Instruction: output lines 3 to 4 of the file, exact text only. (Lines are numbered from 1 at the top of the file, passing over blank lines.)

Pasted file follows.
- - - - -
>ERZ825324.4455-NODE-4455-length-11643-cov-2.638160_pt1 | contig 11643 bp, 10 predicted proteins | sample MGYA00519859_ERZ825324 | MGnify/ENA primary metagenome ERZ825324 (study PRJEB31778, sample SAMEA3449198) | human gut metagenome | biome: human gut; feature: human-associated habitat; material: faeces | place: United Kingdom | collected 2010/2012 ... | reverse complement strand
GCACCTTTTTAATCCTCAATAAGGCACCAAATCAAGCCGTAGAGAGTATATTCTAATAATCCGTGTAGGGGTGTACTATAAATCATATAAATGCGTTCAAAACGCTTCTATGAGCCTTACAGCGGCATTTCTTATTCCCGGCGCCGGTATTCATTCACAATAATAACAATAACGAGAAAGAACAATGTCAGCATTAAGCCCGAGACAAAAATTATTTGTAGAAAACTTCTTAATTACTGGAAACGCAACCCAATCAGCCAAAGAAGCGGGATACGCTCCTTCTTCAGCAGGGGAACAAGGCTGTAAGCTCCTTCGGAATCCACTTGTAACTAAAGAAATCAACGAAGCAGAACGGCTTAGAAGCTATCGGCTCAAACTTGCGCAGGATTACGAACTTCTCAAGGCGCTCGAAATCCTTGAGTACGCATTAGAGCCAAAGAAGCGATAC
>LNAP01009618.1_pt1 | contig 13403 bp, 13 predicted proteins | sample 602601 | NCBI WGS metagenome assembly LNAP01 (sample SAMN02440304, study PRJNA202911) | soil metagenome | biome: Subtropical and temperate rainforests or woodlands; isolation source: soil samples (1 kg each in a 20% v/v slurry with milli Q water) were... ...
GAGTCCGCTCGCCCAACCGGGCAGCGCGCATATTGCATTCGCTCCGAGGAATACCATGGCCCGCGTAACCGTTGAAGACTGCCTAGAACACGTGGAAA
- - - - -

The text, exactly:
>LNAP01009618.1_pt1 | contig 13403 bp, 13 predicted proteins | sample 602601 | NCBI WGS metagenome assembly LNAP01 (sample SAMN02440304, study PRJNA202911) | soil metagenome | biome: Subtropical and temperate rainforests or woodlands; isolation source: soil samples (1 kg each in a 20% v/v slurry with milli Q water) were... ...
GAGTCCGCTCGCCCAACCGGGCAGCGCGCATATTGCATTCGCTCCGAGGAATACCATGGCCCGCGTAACCGTTGAAGACTGCCTAGAACACGTGGAAA